Netflix's Sweet Tooth: 6 things to know about the show

Christian Convery in Sweet Tooth

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We should probably start with the antlers. The eye-catching promo image for Netflix’s new eight-part fantasy series Sweet Tooth introduces its lead character Gus, a child who was born part-animal, part-human.

The post-apocalyptic show, which is co-produced by Robert Downey Jr and adapted from Jeff Lemire’s comic book series, depicts the emergence of hybrid children after a mysterious virus sweeps the world.

It’s an admittedly bonkers premise but it could also become your new favourite watch, if early reactions are anything to go by.

Here are six things to know about Sweet Tooth, which launches on Friday.

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1. It takes a minute to get your head around the concept

Nonso Anozie in Sweet Tooth

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Sweet Tooth’s protagonist is Gus, a boy who is one of a generation of so-called hybrids. Gus has antlers, but other characters have been born with wings, fur, or even snouts or beaks.

“Gus is a very curious and innocent hybrid boy, who’s part-deer and part-human,” explains 11-year-old actor Christian Convery. “He’s very isolated, because he’s been with his father in the woods his whole life, and he’s never seen another human. Gus is very hopeful, positive, and always looking for the best in any situation.”

Hybrids emerged after a deadly virus wreaked havoc around the world. They are hunted and feared by most humans because it’s unknown if the new species was the cause or the result of a global virus, which is why Gus lives with his father in the woods – far from the dangers of civilisation.

Early in the drama, we see Gus almost captured by hybrid hunters, before his life is saved by Jepperd, a large and intimidating man portrayed by British actor Nonso Anozie. The pair then embark on a journey together into the wider world.

“For me, Jepperd is this really tough exterior guy. We know he was a pro-athlete in the past, he has this dark past that he’s trying to get away from,” says Anozie. “So he’s got leadership qualities, toughness, he knows how to be strong. But there is a heart of gold in there, that Gus somehow, through his innocence and optimism, which is something Jepperd hasn’t come into contact with for many years, brings out in him.”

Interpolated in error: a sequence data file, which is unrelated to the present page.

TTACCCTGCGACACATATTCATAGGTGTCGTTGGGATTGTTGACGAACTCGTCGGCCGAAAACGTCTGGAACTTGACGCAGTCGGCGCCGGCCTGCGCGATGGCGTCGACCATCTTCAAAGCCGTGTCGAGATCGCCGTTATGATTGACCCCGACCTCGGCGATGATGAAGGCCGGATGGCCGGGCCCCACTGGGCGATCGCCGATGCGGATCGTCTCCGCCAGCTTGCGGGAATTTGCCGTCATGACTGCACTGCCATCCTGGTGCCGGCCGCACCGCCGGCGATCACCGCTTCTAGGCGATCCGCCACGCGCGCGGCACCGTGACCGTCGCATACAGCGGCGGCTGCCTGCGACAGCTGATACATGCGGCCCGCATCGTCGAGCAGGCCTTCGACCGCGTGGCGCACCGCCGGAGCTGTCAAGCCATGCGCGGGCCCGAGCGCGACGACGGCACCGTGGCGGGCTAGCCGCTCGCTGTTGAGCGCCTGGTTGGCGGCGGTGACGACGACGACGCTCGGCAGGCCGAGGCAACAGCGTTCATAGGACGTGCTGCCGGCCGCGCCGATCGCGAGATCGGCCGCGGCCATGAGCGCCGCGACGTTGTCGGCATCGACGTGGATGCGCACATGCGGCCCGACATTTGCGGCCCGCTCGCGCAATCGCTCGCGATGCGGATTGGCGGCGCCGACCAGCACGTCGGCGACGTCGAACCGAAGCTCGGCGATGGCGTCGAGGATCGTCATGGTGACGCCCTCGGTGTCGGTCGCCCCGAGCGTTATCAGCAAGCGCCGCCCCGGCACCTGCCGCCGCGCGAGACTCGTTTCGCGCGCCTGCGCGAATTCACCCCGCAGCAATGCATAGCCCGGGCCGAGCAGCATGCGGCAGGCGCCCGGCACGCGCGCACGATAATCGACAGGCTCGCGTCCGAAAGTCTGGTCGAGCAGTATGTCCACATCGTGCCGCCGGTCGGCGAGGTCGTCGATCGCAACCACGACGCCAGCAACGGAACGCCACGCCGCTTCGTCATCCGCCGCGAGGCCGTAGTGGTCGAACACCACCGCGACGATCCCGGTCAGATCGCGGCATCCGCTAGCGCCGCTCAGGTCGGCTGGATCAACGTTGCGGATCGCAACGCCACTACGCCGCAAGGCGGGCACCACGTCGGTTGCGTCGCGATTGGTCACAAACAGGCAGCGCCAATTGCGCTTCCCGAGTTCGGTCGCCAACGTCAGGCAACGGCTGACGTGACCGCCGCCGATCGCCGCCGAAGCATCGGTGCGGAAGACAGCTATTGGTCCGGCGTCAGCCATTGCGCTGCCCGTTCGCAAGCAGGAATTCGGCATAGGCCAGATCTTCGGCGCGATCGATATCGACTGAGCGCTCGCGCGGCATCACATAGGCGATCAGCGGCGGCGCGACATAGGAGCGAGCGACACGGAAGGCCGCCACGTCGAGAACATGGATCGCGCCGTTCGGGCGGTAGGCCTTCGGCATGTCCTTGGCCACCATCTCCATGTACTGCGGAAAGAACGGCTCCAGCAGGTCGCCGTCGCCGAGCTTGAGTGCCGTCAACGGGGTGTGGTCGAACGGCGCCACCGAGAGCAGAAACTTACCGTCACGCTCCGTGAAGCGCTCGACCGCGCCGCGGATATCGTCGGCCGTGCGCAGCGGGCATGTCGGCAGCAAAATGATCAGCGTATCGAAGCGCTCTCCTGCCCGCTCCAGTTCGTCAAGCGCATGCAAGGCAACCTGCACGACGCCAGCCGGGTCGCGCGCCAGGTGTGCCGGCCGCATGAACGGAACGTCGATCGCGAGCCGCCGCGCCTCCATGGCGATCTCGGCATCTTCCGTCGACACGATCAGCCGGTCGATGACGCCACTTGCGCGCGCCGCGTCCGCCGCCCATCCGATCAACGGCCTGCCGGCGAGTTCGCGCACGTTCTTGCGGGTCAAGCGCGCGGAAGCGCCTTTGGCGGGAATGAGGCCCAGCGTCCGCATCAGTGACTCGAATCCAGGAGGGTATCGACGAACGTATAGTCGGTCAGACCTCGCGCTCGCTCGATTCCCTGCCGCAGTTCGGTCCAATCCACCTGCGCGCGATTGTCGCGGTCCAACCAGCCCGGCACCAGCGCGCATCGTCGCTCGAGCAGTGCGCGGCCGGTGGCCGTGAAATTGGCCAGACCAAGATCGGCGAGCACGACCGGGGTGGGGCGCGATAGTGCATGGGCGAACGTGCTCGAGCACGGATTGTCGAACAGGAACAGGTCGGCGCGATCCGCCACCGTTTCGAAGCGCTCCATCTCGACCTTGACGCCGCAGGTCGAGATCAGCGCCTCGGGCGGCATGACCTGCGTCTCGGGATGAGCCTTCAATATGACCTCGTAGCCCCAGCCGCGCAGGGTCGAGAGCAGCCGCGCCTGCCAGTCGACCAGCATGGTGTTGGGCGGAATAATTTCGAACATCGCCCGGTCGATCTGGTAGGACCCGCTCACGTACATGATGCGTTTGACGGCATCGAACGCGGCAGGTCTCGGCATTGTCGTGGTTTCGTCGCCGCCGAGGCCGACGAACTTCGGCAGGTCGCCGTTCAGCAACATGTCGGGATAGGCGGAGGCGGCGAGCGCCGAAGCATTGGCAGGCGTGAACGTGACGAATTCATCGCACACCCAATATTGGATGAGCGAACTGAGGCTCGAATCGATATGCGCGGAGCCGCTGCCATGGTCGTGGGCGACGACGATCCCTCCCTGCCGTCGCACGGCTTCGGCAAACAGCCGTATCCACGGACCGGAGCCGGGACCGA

2. It’s adapted from a comic book

The front cover of Sweet Tooth comic and Jeff Lemire

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It probably won’t surprise you to learn that this bizarre set-up started life as a comic book series by Canadian writer and artist Jeff Lemire.

“Jeff has so much richness in the comic books in terms of, not just the characters, but visually,” says co-showrunner Beth Schwartz. “And so we tried to bring that to the screen, whether that was with his imaginative dream sequences that Gus has, or even just his iconic wardrobe.”

Lemire was heavily involved in the adaptation of his own comic books. “I’m a big Jeff fan and nothing would’ve been worse than him watching the show and being like, ‘I don’t get it’,” laughs director Jim Mickle. “So we brought him into conversations very early and often. He was one of the first people to see the pilot, and over the years we’ve gained a real mutual trust and respect.”

3. Team Downey is behind the show

Susan Downey and Robert Downey Jr

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The TV adaptation of Sweet Tooth has been developed by Team Downey – the production company set up by Iron Man star Robert Downey Jr and his wife Susan Downey.

The company already has one Golden Globe-nominated show under its belt in the shape of Perry Mason, but it was also behind the critically-panned remake of Dolittle – so a mixed bag of production credits so far.

When the trailer for Sweet Tooth dropped, many fans pointed out on social media that Downey Jr has effectively moved over from the Marvel Cinematic Universe to the stable of its rival, DC Comics.